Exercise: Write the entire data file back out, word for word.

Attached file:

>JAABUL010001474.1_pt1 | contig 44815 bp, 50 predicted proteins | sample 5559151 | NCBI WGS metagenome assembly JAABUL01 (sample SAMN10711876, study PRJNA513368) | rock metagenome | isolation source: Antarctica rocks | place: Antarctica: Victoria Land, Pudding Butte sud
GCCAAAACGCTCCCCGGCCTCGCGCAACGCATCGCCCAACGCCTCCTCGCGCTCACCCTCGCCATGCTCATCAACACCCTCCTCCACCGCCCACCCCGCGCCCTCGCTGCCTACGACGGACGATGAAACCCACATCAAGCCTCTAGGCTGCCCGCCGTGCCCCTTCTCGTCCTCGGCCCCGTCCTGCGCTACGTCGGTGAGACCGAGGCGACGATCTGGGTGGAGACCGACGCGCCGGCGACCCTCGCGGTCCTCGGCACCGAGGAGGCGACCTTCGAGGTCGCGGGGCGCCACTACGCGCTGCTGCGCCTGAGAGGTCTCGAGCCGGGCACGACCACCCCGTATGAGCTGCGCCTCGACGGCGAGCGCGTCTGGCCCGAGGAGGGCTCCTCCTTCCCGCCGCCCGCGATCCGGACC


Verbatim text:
>JAABUL010001474.1_pt1 | contig 44815 bp, 50 predicted proteins | sample 5559151 | NCBI WGS metagenome assembly JAABUL01 (sample SAMN10711876, study PRJNA513368) | rock metagenome | isolation source: Antarctica rocks | place: Antarctica: Victoria Land, Pudding Butte sud
GCCAAAACGCTCCCCGGCCTCGCGCAACGCATCGCCCAACGCCTCCTCGCGCTCACCCTCGCCATGCTCATCAACACCCTCCTCCACCGCCCACCCCGCGCCCTCGCTGCCTACGACGGACGATGAAACCCACATCAAGCCTCTAGGCTGCCCGCCGTGCCCCTTCTCGTCCTCGGCCCCGTCCTGCGCTACGTCGGTGAGACCGAGGCGACGATCTGGGTGGAGACCGACGCGCCGGCGACCCTCGCGGTCCTCGGCACCGAGGAGGCGACCTTCGAGGTCGCGGGGCGCCACTACGCGCTGCTGCGCCTGAGAGGTCTCGAGCCGGGCACGACCACCCCGTATGAGCTGCGCCTCGACGGCGAGCGCGTCTGGCCCGAGGAGGGCTCCTCCTTCCCGCCGCCCGCGATCCGGACC